The controversies triggered by the Netflix adaptation of Jay Asher’s young adult novel Thirteen Reasons Why (2007) have focused on suicide and downplayed discussions of rape as a central plot device. Making use of stereotypical characters (such as the cheerleader and the jock) and archetypal setting (including the high school), 13 Reasons Why delves into the reassuring world of the suburban town; it deals ambiguously with the entwined notions of gender and power encapsulated in the teenpic genre. A detailed analysis of the series indeed reveals that its causative narrative reinforces the rape myth by putting the blame on girls for events that happen to them. In this article I explore the tensions of a TV series that endorses the rape myth through the entertaining frame of the teenpic.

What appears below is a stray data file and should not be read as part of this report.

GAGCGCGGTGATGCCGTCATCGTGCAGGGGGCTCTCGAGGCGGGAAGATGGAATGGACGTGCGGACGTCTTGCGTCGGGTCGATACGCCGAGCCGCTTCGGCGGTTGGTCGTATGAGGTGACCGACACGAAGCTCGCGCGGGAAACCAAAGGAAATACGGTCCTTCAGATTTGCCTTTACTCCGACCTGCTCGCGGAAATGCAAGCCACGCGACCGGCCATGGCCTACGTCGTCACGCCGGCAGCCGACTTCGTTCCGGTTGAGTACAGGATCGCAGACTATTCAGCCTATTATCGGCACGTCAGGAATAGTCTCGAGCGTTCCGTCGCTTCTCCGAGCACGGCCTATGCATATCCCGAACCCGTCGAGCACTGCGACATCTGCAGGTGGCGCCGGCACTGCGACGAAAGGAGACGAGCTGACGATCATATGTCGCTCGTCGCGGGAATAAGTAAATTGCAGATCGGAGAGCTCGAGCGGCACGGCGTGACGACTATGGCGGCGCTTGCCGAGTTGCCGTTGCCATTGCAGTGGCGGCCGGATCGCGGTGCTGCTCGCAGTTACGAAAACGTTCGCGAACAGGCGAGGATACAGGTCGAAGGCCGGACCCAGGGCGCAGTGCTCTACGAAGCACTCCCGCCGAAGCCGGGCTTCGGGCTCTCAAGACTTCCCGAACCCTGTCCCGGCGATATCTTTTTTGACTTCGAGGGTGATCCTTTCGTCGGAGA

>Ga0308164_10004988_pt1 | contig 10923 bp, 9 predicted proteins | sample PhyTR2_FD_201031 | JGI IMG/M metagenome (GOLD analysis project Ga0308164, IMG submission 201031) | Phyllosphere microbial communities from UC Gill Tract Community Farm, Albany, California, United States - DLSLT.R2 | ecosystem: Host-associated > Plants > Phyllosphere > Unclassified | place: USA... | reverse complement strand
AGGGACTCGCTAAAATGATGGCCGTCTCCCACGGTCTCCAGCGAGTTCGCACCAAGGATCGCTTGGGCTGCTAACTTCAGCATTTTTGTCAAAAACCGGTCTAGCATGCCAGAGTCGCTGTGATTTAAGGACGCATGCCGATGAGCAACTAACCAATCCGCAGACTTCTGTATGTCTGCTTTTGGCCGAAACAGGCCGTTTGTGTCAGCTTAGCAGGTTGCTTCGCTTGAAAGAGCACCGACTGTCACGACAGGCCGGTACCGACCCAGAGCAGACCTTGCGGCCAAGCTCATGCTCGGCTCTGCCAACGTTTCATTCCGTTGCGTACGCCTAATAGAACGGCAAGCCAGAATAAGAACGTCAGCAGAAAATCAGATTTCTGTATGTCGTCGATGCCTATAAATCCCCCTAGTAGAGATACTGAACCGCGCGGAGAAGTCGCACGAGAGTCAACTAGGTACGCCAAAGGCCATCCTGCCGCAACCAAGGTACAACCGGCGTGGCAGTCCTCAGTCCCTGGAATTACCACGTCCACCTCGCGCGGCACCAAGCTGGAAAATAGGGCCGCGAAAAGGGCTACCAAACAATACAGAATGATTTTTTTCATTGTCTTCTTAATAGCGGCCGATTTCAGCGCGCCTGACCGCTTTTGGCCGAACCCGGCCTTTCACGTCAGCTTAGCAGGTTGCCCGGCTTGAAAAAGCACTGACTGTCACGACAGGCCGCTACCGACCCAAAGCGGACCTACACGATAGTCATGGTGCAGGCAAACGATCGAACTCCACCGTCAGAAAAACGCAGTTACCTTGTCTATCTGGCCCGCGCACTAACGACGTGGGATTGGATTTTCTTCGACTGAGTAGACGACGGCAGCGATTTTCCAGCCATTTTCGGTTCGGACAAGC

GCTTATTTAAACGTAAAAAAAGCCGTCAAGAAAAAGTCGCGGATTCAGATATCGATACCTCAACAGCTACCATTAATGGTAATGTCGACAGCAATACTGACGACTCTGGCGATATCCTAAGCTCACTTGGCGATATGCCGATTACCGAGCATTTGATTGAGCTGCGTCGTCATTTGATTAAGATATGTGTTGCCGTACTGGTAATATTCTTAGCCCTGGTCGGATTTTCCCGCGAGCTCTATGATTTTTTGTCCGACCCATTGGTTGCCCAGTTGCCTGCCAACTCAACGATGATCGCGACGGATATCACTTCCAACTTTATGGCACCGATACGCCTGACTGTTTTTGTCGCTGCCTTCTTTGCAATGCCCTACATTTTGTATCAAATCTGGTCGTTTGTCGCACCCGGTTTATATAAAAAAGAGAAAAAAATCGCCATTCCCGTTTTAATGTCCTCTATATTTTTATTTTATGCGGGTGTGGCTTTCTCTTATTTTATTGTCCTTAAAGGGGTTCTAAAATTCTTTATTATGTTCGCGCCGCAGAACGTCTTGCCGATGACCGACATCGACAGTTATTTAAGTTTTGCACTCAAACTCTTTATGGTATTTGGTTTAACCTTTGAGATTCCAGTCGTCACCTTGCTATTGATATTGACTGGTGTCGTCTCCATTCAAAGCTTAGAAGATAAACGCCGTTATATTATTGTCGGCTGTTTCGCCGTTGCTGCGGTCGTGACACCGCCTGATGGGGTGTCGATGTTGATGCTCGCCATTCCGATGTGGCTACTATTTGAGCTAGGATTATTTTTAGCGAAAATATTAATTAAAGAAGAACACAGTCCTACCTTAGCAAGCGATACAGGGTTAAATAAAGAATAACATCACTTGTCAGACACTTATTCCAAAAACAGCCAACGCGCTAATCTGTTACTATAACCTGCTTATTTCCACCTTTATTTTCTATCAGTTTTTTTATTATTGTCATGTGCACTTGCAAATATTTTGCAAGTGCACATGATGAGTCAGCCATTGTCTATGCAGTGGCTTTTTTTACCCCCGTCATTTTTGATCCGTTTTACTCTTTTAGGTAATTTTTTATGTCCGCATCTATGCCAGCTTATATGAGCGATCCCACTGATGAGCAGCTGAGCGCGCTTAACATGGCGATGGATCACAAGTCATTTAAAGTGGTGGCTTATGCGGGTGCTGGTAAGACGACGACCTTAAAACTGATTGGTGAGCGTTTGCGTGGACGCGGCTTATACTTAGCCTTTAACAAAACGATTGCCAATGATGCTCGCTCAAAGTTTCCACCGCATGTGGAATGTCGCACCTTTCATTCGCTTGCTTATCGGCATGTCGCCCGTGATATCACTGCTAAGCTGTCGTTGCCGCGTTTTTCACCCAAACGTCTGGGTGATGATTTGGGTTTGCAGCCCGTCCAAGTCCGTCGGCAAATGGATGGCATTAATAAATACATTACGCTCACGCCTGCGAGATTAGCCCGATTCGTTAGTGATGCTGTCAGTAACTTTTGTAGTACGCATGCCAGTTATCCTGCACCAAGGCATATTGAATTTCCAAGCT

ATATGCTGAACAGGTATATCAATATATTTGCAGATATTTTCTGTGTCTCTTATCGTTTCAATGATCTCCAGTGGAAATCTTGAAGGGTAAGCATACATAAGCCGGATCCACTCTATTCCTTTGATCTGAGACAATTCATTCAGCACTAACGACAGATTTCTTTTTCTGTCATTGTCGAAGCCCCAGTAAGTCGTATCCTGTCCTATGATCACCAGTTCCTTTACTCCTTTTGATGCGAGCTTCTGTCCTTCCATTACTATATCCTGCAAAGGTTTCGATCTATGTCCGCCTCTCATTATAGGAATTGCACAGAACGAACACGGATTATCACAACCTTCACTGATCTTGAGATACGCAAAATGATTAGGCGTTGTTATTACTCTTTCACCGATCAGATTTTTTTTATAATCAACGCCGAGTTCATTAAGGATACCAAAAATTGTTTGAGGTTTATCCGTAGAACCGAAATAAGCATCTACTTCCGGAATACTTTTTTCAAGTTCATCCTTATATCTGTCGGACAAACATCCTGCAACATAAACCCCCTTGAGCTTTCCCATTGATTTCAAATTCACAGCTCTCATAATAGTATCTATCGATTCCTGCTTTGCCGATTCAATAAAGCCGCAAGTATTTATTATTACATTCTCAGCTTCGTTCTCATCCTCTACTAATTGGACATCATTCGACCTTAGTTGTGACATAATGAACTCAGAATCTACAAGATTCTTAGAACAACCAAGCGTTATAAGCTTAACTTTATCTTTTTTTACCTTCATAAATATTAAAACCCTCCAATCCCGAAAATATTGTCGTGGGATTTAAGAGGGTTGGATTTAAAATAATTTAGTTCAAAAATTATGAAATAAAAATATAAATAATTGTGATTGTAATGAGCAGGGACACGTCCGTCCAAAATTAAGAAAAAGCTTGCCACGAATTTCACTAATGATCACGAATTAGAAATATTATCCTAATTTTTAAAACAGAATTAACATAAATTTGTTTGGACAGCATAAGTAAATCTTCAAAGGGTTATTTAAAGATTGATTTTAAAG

Marty McFly as a 1980s Teenage Boy Role Model
played a role in over-beatifying and coddling our children. Spielberg was executive producer of Back to the Future , and it certainly bears traces of his style and themes. But we should not necessarily group all of the 1980s’ teenpics as howls of
UK Teen Girl Comics from 1955 to 1960
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